Egypt’s President Morsi Ousted by Military, Millions Celebrate in Tahrir Square –By David Kirkpatrick | NYT

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CAIRO — Egypt’s military officers removed the country’s first democratically elected president, Mohamed Morsi, on Wednesday, suspended the Constitution and installed an interim government presided over by a senior jurist.

Tahrir Square, where tens of thousands of opponents of the government had gathered each night since Sunday to demand Mr. Morsi’s removal, erupted in fireworks and jubilation at news of the ouster. At a square near the presidential palace where Mr. Morsi’s Islamist supporters had gathered, men broke into tears and vowed to stay until he was reinstated or they were forcibly removed. “The dogs have done it and made a coup against us,” they chanted. “Dying for the sake of God is more sublime than anything,” a speaker declared.

Mr. Morsi rejected the generals’ actions as a “complete military coup.”

Military vehicles and soldiers in riot gear had surrounded the rally in the hours before the takeover, and tensions escalated through the night. Within hours, at least seven people had died and more than 300 were injured in clashes in 17 provinces between Mr. Morsi’s supporters and either civilian opponents or security forces.

By the end of the night, Mr. Morsi was in military custody and blocked from all communications, one of his advisers said, and many of his senior aides were under house arrest. Egyptian security forces had arrested at least 38 senior leaders of the Muslim Brotherhood, including Saad el-Katatni, the chief of the group’s political party, and others were being rounded up as well, security officials said. No immediate reasons were given for the detentions.

For Mr. Morsi, it was a bitter and ignominious end to a tumultuous year of bruising political battles that ultimately alienated millions of Egyptians. Having won a narrow victory, his critics say, he broke his promises of an inclusive government and repeatedly demonized his opposition as traitors. With the economy crumbling, and with shortages of electricity and fuel, anger at the government mounted.

The generals built their case for intervention in a carefully orchestrated series of maneuvers, calling their actions an effort at a “national reconciliation” and refusing to call their takeover a coup. At a televised news conference late on Wednesday night, Gen. Abdul-Fattah el-Sisi said that the military had no interest in politics and was ousting Mr. Morsi because he had failed to fulfill “the hope for a national consensus.”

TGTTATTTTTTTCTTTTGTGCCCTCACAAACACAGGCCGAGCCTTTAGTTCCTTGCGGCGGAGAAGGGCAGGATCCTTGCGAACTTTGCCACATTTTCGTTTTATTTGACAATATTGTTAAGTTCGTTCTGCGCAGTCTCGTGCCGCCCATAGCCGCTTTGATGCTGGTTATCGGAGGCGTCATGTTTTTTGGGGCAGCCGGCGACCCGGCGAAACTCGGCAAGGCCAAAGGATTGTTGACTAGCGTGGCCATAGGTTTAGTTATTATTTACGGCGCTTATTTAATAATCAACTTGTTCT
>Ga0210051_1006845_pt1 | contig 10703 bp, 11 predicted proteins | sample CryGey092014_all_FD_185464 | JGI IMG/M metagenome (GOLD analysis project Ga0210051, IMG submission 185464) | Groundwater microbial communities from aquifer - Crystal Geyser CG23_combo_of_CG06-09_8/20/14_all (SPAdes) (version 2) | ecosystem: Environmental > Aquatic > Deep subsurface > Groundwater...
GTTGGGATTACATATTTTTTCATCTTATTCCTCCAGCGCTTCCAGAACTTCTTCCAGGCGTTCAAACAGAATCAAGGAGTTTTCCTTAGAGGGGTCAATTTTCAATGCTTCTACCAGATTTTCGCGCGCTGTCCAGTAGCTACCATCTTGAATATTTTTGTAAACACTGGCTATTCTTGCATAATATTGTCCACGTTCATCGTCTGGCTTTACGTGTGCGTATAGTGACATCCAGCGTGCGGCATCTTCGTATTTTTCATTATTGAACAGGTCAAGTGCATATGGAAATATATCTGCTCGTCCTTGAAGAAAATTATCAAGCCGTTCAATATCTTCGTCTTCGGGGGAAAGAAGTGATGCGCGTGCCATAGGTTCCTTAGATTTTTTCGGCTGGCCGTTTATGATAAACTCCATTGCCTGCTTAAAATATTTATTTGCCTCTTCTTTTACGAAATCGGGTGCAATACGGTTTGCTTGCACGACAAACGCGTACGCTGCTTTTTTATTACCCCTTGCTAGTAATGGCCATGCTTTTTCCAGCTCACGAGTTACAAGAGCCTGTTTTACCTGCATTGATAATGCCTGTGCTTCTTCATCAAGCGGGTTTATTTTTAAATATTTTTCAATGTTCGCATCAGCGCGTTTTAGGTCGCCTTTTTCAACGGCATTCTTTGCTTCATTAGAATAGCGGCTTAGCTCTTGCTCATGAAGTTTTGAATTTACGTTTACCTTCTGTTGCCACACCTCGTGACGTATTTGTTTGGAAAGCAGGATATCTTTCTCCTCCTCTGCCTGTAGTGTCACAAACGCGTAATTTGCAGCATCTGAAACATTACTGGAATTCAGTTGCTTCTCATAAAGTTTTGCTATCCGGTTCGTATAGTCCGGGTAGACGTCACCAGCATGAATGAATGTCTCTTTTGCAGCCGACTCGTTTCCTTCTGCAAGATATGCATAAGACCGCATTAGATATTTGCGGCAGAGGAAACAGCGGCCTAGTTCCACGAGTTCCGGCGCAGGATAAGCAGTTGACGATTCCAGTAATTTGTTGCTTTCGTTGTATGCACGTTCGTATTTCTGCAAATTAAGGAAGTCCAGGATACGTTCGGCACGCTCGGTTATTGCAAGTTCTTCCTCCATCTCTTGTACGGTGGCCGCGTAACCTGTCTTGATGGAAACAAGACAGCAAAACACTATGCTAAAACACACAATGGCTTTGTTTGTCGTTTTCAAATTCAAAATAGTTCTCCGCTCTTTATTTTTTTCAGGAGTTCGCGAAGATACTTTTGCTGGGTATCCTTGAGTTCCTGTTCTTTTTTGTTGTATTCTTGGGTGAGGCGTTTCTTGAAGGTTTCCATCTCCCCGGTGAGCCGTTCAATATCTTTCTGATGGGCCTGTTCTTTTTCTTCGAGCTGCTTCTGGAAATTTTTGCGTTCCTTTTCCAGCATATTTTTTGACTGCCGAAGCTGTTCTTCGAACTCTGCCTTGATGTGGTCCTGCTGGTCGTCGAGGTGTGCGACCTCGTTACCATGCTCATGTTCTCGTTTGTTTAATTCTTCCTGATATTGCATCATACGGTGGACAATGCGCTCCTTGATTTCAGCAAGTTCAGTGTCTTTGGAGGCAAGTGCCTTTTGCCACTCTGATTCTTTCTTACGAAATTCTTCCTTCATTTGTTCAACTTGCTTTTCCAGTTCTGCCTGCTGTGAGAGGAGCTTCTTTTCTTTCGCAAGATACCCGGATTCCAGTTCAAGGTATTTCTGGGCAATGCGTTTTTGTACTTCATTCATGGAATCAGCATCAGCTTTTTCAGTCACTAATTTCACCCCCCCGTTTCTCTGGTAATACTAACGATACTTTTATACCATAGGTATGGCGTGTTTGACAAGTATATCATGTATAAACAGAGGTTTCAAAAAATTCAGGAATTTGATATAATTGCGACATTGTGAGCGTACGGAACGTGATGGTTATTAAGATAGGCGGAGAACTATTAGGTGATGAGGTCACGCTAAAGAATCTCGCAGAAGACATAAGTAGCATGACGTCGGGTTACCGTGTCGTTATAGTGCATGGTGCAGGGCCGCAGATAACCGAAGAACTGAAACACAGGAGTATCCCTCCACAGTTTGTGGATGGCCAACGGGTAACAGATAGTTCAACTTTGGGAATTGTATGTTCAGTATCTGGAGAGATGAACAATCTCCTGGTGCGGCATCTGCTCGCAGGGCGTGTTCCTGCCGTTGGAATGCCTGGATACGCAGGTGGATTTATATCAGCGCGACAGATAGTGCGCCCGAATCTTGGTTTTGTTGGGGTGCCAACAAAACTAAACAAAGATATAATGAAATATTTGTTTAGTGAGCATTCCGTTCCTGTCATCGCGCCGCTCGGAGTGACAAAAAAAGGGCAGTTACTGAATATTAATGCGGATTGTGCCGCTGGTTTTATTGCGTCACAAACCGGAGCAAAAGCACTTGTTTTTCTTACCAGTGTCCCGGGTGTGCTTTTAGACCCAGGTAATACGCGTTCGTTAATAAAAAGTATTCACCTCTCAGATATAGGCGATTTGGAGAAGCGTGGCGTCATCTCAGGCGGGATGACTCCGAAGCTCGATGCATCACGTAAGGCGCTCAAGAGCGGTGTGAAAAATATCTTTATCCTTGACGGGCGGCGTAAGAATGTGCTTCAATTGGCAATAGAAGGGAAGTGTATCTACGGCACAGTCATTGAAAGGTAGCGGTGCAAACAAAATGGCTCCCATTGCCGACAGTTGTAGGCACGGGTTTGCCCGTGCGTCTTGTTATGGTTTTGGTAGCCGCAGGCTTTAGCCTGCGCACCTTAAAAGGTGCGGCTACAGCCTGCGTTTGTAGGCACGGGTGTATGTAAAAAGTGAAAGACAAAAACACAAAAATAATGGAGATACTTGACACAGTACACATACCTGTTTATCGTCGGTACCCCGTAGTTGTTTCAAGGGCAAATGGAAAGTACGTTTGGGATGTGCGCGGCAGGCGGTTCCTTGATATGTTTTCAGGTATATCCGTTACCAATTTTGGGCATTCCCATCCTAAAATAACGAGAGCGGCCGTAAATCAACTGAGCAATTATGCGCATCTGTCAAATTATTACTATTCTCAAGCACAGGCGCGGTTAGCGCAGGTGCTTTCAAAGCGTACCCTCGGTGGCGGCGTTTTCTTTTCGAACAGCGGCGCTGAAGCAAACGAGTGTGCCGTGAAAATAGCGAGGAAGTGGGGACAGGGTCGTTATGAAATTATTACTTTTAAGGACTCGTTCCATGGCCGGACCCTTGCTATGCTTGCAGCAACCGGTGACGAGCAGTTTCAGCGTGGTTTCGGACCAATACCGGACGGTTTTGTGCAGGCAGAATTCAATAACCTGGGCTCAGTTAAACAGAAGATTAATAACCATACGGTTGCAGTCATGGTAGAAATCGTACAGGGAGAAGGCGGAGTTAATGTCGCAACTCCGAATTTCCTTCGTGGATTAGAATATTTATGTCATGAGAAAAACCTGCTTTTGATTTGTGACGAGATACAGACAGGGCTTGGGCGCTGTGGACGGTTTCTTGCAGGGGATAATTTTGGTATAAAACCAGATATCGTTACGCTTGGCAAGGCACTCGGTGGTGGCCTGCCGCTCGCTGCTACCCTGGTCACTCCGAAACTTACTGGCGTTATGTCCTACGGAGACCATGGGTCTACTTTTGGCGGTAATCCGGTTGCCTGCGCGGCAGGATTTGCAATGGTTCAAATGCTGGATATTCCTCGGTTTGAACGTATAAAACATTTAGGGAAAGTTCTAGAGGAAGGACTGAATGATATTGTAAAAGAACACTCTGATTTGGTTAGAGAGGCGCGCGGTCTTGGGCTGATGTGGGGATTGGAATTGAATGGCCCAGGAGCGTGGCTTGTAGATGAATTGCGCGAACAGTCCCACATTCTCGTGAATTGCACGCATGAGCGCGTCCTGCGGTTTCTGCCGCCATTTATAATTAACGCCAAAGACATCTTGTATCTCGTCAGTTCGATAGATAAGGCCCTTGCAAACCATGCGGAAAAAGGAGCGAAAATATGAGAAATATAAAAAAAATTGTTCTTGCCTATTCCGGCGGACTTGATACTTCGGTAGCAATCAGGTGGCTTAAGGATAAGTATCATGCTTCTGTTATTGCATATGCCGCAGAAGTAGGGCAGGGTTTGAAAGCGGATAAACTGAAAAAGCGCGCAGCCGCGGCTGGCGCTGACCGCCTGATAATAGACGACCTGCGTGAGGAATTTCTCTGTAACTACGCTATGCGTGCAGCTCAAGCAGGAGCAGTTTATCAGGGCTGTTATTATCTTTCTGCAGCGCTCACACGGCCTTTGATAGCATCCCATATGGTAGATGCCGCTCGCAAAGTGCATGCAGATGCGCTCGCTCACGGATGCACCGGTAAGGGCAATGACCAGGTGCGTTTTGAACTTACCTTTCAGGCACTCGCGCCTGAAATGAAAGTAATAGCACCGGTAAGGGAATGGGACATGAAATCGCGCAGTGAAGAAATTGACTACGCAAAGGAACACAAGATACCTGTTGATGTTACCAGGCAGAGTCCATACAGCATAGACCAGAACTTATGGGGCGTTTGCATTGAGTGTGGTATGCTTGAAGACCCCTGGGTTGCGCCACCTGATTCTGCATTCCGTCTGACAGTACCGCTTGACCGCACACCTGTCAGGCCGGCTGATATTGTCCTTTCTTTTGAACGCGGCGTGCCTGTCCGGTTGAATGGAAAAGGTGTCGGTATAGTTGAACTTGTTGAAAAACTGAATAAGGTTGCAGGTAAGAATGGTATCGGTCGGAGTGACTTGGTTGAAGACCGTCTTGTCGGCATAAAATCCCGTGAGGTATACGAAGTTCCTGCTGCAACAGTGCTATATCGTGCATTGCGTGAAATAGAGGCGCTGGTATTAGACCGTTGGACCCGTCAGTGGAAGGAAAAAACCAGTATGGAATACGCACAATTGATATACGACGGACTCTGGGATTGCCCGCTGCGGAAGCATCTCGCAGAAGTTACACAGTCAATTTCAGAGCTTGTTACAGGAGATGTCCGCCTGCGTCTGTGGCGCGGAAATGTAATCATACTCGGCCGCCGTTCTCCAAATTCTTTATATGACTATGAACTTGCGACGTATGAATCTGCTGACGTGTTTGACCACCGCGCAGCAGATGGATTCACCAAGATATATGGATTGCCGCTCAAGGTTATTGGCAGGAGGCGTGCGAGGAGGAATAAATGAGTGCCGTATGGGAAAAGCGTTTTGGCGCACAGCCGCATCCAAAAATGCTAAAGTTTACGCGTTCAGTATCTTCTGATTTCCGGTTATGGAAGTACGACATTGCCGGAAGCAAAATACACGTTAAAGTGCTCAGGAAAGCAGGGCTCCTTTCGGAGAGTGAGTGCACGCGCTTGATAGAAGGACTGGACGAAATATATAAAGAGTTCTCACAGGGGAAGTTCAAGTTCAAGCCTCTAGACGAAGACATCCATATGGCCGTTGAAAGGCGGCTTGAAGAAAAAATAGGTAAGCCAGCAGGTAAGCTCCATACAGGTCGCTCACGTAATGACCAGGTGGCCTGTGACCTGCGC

The general stood on a broad stage, flanked by Egypt’s top Muslim and Christian clerics as well as a spectrum of political leaders including Mohamed El-Baradei, the Nobel Prize-winning diplomat and liberal icon, and Galal Morra, a prominent Islamist ultraconservative, or Salafi, all of whom endorsed the takeover.

Despite their protestations, the move plunged the generals back to the center of political power for the second time in less than three years, following their ouster of President Hosni Mubarak in 2011. Their return threatened to cast a long shadow over future efforts to fulfill that revolution’s promise of a credible, civilian democracy. But General Sisi sought to present a very different image from the anonymous, numbered communiqués from the Supreme Council of the Armed Forces that were solemnly read over state television to announce Mr. Mubarak’s exit, and the general emphasized that the military had no desire to rule.

“The armed forces was the one to first announce that it is out of politics,” General Sisi said at the start. “It still is, and it will remain away from politics.”

Under a “road map” for a post-Morsi government devised by a meeting of civilian, political and religious leaders, the general said, the Constitution would be suspended, the chief justice of the Supreme Constitutional Court, Adli Mansour, would become acting president, and plans would be expedited for new parliamentary and presidential elections under an interim government.

Excerpt: Army Ousts Egypt’s President; Morsi Is Taken Into Military Custody –By David Kirkpatrick | NYT


Reporting was contributed by Kareem Fahim, Mayy El Sheikh and Ben Hubbard from Cairo; Mark Landler from Washington; Alan Cowell from London; and Mona El-Naggar from New York.

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